- Legal Expert News
- Law Firm News
- Career News
- Headline News
- Blog News
- Local Court News
- Court Watch
- Legal Interview
- Topics in Legal News
- Press Release
- Politics & Legal
- Market News
- Court asked to dismiss cases tied to ex-drug lab chemist
- Kenya Supreme Court says why it annulled presidential poll
- California hits Gatorade in court for "anti-water" videogame
- Court: Utility, not gov't responsible for Fukushima disaster
- Ohio court sets 2022 execution date for Cleveland killer
- Otter appoints new justice to Idaho Supreme Court
- Dispute over rights to Tom Clancy's Jack Ryan goes to court
- S. Korean court says worker's rare disease linked to Samsung
- Court: Cherokee Freedmen have right to tribal citizenship
- Indiana high court hearing appeal in children's fire deaths
The court granted telescope opponents' request for an emergency stay of the effectiveness of the permit until Dec. 2, or until another court order.
The ruling was issued as protesters were gathering on Mauna Kea in anticipation of blocking telescope work from resuming. Work has been stalled since April amid protests.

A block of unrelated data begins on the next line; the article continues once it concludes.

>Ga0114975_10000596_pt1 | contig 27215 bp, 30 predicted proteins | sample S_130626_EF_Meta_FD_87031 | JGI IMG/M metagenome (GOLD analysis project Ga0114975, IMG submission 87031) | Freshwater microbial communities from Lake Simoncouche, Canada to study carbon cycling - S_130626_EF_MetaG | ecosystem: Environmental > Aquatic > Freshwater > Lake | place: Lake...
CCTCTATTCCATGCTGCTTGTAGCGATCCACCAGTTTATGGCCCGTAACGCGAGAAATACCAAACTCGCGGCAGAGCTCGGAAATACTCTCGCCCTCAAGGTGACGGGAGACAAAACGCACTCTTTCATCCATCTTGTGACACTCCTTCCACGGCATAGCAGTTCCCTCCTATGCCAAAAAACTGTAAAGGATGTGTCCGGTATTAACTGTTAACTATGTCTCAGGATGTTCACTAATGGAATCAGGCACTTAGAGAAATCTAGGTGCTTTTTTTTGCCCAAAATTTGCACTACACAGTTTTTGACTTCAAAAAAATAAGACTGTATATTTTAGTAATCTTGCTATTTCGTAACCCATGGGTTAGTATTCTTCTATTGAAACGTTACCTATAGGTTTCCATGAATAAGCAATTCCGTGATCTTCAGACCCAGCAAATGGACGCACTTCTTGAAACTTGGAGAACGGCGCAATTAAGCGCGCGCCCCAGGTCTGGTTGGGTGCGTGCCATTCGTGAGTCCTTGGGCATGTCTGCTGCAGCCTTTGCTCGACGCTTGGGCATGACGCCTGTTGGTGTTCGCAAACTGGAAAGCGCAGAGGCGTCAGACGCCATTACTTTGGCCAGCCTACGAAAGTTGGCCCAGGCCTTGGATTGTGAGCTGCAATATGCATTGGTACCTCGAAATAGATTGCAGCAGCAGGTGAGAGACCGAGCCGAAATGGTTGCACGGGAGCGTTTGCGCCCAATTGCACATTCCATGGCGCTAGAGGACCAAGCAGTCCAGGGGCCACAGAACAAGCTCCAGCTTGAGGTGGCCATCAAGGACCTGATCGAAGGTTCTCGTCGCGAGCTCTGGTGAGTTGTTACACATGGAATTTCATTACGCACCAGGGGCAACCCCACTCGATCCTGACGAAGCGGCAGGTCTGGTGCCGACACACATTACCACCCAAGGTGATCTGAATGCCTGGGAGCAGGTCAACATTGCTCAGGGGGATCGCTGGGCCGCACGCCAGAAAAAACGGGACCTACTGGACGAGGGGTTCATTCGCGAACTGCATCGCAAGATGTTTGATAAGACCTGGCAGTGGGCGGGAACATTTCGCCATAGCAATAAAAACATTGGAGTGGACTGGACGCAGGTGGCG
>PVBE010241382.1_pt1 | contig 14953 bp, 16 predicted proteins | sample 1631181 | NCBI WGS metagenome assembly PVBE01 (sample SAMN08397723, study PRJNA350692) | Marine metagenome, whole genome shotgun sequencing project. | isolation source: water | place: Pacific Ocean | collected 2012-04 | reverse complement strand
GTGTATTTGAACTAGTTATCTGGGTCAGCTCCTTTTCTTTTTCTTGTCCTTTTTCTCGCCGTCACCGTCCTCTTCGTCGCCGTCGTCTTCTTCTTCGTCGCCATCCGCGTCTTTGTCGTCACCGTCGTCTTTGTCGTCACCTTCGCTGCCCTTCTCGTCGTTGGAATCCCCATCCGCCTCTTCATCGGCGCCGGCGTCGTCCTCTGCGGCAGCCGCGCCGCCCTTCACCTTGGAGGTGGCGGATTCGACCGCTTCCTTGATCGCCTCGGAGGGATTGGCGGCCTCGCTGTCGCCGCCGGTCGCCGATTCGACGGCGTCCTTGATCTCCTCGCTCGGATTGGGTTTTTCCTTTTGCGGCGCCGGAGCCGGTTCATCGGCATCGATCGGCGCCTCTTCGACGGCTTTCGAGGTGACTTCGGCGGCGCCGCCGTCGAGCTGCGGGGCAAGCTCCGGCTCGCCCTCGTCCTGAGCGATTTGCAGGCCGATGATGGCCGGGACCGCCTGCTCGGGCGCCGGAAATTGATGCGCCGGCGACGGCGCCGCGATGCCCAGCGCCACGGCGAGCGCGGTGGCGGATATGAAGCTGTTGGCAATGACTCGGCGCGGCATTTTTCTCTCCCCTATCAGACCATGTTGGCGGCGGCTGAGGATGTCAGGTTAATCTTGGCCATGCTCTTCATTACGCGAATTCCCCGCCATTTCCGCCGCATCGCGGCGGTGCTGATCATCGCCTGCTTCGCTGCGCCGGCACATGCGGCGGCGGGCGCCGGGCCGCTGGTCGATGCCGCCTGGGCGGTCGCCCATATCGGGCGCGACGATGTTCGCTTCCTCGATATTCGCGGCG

"Mahalo ke akua," Kealoha Pisciotta, a longtime telescope opponent and one of the plaintiffs challenging the permit, repeated several times after hearing about the ruling. "Thank God."
Telescope officials announced last week a crew would return to the site this month to do vehicle maintenance work but they wouldn't specify a date.
A representative for the project said that TMT will respect the court's decision and stand down until Dec. 2.
"The Supreme Court's decision will give all parties involved in the appeal sufficient time to respond to the motion," TMT spokesman Scott Ishikawa said in a statement late Tuesday night.
Gov. David Ige said he will be conferring with the attorney general and the Department of Land and Natural Resources to determine the state's next steps.
"They cannot legally do any work on Mauna Kea," said Richard Naiwieha Wurdeman, the plaintiffs' attorney who filed the emergency request late Monday after hearing news reports that telescope crews would be going to the mountain on Wednesday.
Legal News Media
Legal News is the top headline legal news provider for lawyers and legalprofessionals. Read law articles and breaking news from law firm's across the United States to get the latest updates. We reserve the right, at our discretion, to change, modify, add, or remove portions of the site at any time. Your This site is solely for your personal use. You are, of course, welcome to print or otherwise copy material from this site for your personal use. However, you may not distribute, exchange, modify, sell or transmit anything you copy from this Site, including but not limited to any text, images, audio and video, for any business, commercial or public purpose. Any unauthorized use of the text, images, audio and video may violate copyright laws, trademark laws, the laws of privacy and publicity and civil and criminal statutes.